Debating the Reproductive Health Act
In his State of the State address in January, Gov. Cuomo called for changes to New York’s abortion law.
“The New York law was before Roe v. Wade,” said Sara Hutchinson, the domestic program director for Catholics for Choice. “It just needs to be modernized and updated to meet federal standards.”
As part of a 10-point Women’s Equality Agenda, the Reproductive Health Act would update state law to allow an abortion after 24 weeks of pregnancy if a woman’s health is in danger.
Catholics for Choice supports Cuomo’s Reproductive Health Act. Hutchinson said the law currently states a late-term abortion is only allowed if a woman’s life is in danger.
“If a woman in New York needs an abortion after 24 weeks, she has to leave the state to get it, and that’s not what New Yorkers want. It’s not what New York Catholics want,” she said.
In fact, Hutchinson said recent polls conducted by Catholics for Choice show out of the more than 600,000 Catholics in the Buffalo area, 72 percent of them support Cuomo’s Reproductive Health Act.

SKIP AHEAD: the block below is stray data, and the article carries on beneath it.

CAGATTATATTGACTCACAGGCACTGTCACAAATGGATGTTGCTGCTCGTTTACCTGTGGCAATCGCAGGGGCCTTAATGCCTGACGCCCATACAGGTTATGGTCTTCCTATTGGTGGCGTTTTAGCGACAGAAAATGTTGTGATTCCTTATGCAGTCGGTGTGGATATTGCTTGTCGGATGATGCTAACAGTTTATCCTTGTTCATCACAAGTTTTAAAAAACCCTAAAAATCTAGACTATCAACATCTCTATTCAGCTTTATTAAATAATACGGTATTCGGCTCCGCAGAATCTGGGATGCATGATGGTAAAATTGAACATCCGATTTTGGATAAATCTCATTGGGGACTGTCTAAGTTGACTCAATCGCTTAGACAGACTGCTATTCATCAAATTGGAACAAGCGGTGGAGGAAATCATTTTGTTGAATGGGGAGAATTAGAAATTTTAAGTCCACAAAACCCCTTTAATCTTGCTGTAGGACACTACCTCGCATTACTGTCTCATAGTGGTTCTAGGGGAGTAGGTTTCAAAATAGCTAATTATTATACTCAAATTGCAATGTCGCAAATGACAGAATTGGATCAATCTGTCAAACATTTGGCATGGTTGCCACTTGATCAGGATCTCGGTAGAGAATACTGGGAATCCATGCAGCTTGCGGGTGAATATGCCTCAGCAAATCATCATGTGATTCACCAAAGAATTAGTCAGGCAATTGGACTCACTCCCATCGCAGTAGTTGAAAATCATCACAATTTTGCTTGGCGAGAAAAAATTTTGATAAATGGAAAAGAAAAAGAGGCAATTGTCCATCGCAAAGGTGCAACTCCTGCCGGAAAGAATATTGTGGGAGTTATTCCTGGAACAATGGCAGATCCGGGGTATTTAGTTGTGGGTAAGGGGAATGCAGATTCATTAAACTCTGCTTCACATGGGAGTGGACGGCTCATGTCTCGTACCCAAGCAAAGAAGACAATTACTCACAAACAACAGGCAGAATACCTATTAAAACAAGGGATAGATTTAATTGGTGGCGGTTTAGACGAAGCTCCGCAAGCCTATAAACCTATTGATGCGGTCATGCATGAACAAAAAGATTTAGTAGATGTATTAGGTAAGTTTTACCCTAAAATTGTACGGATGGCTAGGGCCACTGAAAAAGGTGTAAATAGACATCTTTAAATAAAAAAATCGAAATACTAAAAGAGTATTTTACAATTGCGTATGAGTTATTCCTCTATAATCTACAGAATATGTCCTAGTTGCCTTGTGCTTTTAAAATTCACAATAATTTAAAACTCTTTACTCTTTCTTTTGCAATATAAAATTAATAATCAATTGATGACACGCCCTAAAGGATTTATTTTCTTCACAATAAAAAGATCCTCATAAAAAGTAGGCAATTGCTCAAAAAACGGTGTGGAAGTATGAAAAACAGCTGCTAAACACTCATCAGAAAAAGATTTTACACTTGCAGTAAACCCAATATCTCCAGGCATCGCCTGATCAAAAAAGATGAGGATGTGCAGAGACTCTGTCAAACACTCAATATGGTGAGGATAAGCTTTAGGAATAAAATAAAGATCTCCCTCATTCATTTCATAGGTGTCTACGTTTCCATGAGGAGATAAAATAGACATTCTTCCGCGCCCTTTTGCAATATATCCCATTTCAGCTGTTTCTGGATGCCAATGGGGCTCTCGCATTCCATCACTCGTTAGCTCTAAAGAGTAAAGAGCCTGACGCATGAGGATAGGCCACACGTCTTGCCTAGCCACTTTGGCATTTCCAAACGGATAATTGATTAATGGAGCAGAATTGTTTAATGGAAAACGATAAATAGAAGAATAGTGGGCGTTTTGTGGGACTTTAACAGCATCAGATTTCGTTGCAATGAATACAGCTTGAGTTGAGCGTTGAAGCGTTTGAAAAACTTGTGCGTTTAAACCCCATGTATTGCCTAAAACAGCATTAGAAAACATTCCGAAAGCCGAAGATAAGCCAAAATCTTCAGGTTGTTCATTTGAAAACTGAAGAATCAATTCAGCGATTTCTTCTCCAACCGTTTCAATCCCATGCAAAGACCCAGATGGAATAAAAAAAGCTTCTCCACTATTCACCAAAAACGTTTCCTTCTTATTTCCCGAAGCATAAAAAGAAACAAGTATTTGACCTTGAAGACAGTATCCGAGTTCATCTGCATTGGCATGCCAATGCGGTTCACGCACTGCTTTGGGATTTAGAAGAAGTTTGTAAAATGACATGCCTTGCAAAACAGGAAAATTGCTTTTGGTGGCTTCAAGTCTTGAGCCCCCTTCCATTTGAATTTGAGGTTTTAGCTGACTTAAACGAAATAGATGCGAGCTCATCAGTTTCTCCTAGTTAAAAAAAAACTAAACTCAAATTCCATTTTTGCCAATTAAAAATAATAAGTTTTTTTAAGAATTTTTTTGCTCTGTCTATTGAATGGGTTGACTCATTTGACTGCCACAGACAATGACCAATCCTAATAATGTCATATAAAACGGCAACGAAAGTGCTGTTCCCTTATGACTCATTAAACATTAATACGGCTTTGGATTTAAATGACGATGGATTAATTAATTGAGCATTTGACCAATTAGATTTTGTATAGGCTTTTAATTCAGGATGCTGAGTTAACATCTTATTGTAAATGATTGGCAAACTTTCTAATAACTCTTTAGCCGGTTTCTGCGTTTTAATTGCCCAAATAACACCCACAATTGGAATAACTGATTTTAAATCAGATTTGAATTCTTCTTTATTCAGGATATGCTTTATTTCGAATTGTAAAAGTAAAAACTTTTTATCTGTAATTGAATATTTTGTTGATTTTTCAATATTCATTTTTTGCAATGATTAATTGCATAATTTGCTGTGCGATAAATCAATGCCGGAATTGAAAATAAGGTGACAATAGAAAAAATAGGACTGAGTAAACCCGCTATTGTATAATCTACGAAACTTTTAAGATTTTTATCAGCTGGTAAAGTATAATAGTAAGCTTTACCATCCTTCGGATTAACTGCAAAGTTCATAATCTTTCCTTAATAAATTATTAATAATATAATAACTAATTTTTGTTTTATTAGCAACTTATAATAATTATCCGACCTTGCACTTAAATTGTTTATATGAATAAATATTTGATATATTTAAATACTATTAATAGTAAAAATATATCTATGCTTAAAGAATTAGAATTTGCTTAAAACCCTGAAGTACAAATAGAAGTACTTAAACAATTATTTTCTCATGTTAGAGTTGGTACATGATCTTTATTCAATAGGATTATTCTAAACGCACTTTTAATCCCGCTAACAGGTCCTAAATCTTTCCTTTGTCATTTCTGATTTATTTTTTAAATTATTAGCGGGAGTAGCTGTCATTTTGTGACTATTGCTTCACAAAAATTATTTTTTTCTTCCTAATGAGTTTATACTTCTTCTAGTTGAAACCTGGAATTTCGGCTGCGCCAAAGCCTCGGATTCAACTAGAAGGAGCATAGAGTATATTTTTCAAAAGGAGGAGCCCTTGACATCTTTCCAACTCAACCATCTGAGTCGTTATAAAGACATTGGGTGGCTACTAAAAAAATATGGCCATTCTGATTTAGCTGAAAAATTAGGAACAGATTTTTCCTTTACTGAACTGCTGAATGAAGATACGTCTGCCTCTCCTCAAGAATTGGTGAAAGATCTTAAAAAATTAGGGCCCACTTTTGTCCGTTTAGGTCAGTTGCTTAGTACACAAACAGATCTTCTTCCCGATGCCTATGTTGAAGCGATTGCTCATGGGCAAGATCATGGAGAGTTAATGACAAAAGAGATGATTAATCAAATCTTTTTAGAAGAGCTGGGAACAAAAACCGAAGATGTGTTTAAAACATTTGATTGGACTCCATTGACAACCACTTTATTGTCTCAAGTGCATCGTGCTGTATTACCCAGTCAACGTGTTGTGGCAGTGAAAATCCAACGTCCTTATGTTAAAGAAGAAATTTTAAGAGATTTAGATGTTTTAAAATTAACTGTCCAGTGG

However, Cheryl Calire, the director of pro-life activities with the Catholic Diocese of Buffalo, disagrees.
“When they re-did some of the statistics, 80 percent of the people polled came back and said they were not fully aware of what the Reproductive Health Act contained,” said Calire.
Calire said those same people also thought there was already enough access to abortion in New York State.
“There’s not really provisions in there to restrict such things as late-term abortions or who would be performing those abortions,” she said. “We have found that it’s not safe and rare. It’s becoming more commonplace and more available and more dangerous.”
Lawmakers in Albany are expected to vote on the Reproductive Health Act on June 20.
This piece was originally published by Your News Now.